Presentation Abstract

Marine spatial planning is a crucial step in the transition toward ecosystem-based management. It allows multiple users to co-manage marine spaces, minimizes user conflict, and informs marine conservation strategies. Spatial planning tools, such as web-based interactive maps, are especially useful in regions with complex and overlapping jurisdictions, where understanding processes outside of district boundaries can be both critical and difficult to achieve. Howe Sound/Atl’kitsem is one such region. The area is a fjord adjacent to Metro Vancouver and is within the traditional territory of the Squamish First Nation. Additionally, Howe Sound is governed by three regional districts, five municipalities, and the Islands Trust. Over the last decade, Howe Sound/Atl’kitsem’s marine environment has shown signs of recovery from its industrial past that had devastating effects on its ecosystems. This revival has prompted coordinated marine planning and conservation initiatives to help recover the region’s environmental health. To support these efforts, the Coastal Ocean Research Institute, David Suzuki Foundation, and Squamish First Nation are collaborating to map areas of high conservation value in Howe Sound/Atl'kitsem. To achieve this, we collated existing marine ecosystem and human use data (e.g. culturally important areas). We then conducted interviews and field-trips around Howe Sound to characterize values (e.g. cultural, economic, conservation) that individuals associate with specific marine areas. After producing an initial map, we will conduct workshops to verify the data layers’ accuracy. Once high value conservation areas are identified we will assess available regulatory options for protecting key values. The outcomes of this initiative will contribute to ongoing efforts to conserve marine habitats in Howe Sound/Atl’kitsem. Additionally, our work will support marine conservation in other regions with complex jurisdictional structures and multiple stakeholders. Overall, our project will contribute to spatial marine planning, ecosystem-based management, and education campaigns for marine habitats in Howe Sound/Atl'kitsem and beyond.

Session Title

Marine Protected Areas and Marine Spatial Planning: Challenges and Opportunities for Large-scale Ecosystem Protection and Integrated Management in the Salish Sea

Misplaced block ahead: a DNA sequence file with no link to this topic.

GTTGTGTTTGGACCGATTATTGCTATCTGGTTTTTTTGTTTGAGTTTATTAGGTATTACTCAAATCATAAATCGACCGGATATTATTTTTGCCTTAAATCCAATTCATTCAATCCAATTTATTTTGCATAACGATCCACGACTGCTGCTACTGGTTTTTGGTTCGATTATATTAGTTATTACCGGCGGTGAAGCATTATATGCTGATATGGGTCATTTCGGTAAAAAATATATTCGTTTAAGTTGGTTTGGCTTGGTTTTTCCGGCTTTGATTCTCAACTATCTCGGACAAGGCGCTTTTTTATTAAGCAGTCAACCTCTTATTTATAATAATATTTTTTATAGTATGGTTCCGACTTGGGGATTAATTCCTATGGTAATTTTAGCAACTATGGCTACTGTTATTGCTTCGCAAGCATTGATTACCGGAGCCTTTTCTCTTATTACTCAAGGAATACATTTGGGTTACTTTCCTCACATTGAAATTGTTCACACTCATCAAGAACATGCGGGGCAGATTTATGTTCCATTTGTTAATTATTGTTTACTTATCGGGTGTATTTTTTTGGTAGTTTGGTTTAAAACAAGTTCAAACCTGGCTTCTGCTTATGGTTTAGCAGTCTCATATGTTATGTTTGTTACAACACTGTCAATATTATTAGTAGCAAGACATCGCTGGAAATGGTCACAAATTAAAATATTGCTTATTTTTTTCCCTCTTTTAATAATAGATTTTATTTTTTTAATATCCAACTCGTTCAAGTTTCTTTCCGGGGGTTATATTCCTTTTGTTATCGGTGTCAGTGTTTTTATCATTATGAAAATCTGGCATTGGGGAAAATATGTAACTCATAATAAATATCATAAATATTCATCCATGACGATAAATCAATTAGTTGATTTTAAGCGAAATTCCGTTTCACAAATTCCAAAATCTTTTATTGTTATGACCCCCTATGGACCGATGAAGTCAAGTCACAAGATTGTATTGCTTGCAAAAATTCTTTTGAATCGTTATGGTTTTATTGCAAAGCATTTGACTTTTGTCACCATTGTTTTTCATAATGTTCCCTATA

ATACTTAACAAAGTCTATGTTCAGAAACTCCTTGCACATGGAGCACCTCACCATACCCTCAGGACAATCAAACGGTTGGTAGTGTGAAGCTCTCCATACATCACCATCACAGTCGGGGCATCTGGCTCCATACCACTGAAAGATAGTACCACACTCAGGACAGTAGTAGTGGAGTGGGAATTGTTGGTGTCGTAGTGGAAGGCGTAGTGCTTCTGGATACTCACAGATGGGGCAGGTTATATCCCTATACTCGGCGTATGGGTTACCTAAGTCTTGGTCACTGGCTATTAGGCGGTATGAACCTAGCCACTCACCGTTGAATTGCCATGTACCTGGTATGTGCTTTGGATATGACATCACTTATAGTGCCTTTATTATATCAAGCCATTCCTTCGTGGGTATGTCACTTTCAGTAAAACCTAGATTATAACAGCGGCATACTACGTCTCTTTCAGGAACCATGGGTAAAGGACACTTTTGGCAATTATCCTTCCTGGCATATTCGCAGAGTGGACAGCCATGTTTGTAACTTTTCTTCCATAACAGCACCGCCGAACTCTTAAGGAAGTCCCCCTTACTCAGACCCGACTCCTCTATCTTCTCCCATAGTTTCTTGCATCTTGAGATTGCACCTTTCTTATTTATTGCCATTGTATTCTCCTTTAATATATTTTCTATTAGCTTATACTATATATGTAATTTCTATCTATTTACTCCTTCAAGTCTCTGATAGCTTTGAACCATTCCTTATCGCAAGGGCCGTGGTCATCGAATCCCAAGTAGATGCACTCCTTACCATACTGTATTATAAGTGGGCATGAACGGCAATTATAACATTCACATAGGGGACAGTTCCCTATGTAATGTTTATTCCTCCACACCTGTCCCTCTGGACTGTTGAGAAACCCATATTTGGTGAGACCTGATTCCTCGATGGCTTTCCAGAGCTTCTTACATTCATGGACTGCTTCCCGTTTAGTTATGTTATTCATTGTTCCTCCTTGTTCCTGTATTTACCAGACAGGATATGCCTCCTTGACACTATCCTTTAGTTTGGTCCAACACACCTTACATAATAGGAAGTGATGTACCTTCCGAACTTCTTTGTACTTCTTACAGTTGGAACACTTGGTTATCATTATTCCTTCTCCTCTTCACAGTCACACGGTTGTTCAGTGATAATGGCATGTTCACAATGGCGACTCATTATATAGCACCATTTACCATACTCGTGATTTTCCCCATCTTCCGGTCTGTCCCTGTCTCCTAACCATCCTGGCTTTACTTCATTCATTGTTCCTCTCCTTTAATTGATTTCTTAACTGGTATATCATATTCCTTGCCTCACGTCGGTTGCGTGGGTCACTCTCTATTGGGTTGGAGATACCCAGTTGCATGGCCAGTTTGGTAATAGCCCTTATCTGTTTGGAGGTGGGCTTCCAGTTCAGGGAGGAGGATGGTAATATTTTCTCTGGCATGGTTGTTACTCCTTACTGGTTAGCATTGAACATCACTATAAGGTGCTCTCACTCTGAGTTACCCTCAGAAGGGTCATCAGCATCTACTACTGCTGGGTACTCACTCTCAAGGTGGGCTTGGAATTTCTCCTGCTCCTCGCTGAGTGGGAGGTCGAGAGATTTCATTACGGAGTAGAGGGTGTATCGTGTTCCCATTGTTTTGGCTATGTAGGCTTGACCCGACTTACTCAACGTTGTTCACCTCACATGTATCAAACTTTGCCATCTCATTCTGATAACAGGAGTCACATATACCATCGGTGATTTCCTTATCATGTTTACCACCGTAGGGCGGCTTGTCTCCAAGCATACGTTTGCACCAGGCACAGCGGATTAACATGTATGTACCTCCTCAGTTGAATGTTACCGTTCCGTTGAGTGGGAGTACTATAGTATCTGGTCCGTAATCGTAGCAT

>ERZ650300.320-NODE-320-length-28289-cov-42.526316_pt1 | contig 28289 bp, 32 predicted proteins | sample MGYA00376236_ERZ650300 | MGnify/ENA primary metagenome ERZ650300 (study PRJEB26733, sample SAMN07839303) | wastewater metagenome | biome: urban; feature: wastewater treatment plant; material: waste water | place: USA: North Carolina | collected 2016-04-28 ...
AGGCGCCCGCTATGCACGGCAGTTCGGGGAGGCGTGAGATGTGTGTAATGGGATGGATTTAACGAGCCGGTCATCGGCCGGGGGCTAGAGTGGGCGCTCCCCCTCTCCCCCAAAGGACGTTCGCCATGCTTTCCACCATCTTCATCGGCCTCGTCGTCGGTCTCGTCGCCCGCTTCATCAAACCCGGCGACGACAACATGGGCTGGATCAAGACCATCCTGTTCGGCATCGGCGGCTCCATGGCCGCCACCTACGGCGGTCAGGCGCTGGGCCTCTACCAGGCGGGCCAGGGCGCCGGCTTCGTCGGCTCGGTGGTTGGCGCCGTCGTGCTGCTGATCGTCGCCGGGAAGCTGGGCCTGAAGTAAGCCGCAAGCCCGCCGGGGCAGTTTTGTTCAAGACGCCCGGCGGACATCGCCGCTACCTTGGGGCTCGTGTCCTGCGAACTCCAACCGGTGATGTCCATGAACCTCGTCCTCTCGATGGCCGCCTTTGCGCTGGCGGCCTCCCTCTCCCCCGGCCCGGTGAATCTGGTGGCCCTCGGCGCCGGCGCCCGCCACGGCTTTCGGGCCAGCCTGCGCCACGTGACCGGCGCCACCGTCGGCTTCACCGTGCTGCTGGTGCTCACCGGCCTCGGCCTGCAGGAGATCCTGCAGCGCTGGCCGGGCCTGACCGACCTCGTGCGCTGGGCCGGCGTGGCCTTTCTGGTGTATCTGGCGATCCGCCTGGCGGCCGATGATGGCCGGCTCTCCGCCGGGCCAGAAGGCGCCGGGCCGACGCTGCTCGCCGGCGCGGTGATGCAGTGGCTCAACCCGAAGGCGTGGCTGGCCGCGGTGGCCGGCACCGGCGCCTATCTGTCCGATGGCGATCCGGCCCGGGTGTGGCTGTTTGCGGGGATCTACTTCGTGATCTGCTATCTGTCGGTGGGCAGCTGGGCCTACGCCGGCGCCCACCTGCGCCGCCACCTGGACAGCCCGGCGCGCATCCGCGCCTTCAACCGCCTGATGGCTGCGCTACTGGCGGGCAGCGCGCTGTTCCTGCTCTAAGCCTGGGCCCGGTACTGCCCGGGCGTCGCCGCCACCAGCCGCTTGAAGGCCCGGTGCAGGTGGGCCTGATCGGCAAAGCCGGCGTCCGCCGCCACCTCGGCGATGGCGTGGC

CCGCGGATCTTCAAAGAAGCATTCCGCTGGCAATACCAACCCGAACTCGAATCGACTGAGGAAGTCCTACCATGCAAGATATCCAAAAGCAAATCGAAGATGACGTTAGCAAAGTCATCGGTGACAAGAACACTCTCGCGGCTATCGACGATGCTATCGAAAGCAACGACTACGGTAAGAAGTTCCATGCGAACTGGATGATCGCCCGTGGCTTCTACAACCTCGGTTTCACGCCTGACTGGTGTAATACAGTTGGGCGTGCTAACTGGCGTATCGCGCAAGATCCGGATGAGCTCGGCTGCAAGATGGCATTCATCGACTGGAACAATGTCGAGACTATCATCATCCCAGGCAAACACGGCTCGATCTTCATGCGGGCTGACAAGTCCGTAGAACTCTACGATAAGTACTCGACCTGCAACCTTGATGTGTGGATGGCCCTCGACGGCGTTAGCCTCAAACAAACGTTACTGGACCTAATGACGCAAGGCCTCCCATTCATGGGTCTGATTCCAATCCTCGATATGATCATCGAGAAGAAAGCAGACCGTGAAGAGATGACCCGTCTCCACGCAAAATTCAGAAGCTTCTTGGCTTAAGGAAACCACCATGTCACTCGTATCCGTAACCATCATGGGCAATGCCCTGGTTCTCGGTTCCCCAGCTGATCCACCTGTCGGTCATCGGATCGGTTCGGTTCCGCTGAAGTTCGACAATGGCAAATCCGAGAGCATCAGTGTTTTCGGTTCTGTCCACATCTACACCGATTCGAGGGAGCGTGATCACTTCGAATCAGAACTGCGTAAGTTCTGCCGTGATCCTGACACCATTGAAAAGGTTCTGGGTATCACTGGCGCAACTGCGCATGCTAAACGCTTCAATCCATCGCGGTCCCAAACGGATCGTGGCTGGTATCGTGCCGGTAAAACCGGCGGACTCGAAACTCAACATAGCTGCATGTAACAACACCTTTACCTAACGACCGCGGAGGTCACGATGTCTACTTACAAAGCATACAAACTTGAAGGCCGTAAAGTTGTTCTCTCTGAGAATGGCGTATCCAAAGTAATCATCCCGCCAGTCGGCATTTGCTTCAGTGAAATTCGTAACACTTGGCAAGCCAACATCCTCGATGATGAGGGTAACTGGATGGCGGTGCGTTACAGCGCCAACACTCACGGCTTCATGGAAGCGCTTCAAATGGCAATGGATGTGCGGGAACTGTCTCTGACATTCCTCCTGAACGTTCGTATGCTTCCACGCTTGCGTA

Keywords

Marine conservation, Howe Sound, Marine spatial planning

Conference Track

SSE8: Policy, Management, and Regulations

Conference Name

Salish Sea Ecosystem Conference (Seattle, WA : 2018)

Document Type

Event

SSEC Identifier

SSE8-191

Start Date

6-4-2018 1:45 PM

End Date

6-4-2018 2:00 PM

Type of Presentation

Oral

Contributing Repository

Digital content made available by University Archives, Heritage Resources, Western Libraries, Western Washington University.

Geographic Coverage

Salish Sea (B.C. and Wash.)

Rights

This resource is displayed for educational purposes only and may be subject to U.S. and international copyright laws. For more information about rights or obtaining copies of this resource, please contact University Archives, Heritage Resources, Western Libraries, Western Washington University, Bellingham, WA 98225-9103, USA (360-650-7534; heritage.resources@wwu.edu) and refer to the collection name and identifier. Any materials cited must be attributed to the Salish Sea Ecosystem Conference Records, University Archives, Heritage Resources, Western Libraries, Western Washington University.

Type

text

Language

English

Format

application/pdf

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Apr 6th, 1:45 PM Apr 6th, 2:00 PM

Identifying areas of high conservation value in Howe Sound to strengthen regional marine spatial planning

Marine spatial planning is a crucial step in the transition toward ecosystem-based management. It allows multiple users to co-manage marine spaces, minimizes user conflict, and informs marine conservation strategies. Spatial planning tools, such as web-based interactive maps, are especially useful in regions with complex and overlapping jurisdictions, where understanding processes outside of district boundaries can be both critical and difficult to achieve. Howe Sound/Atl’kitsem is one such region. The area is a fjord adjacent to Metro Vancouver and is within the traditional territory of the Squamish First Nation. Additionally, Howe Sound is governed by three regional districts, five municipalities, and the Islands Trust. Over the last decade, Howe Sound/Atl’kitsem’s marine environment has shown signs of recovery from its industrial past that had devastating effects on its ecosystems. This revival has prompted coordinated marine planning and conservation initiatives to help recover the region’s environmental health. To support these efforts, the Coastal Ocean Research Institute, David Suzuki Foundation, and Squamish First Nation are collaborating to map areas of high conservation value in Howe Sound/Atl'kitsem. To achieve this, we collated existing marine ecosystem and human use data (e.g. culturally important areas). We then conducted interviews and field-trips around Howe Sound to characterize values (e.g. cultural, economic, conservation) that individuals associate with specific marine areas. After producing an initial map, we will conduct workshops to verify the data layers’ accuracy. Once high value conservation areas are identified we will assess available regulatory options for protecting key values. The outcomes of this initiative will contribute to ongoing efforts to conserve marine habitats in Howe Sound/Atl’kitsem. Additionally, our work will support marine conservation in other regions with complex jurisdictional structures and multiple stakeholders. Overall, our project will contribute to spatial marine planning, ecosystem-based management, and education campaigns for marine habitats in Howe Sound/Atl'kitsem and beyond.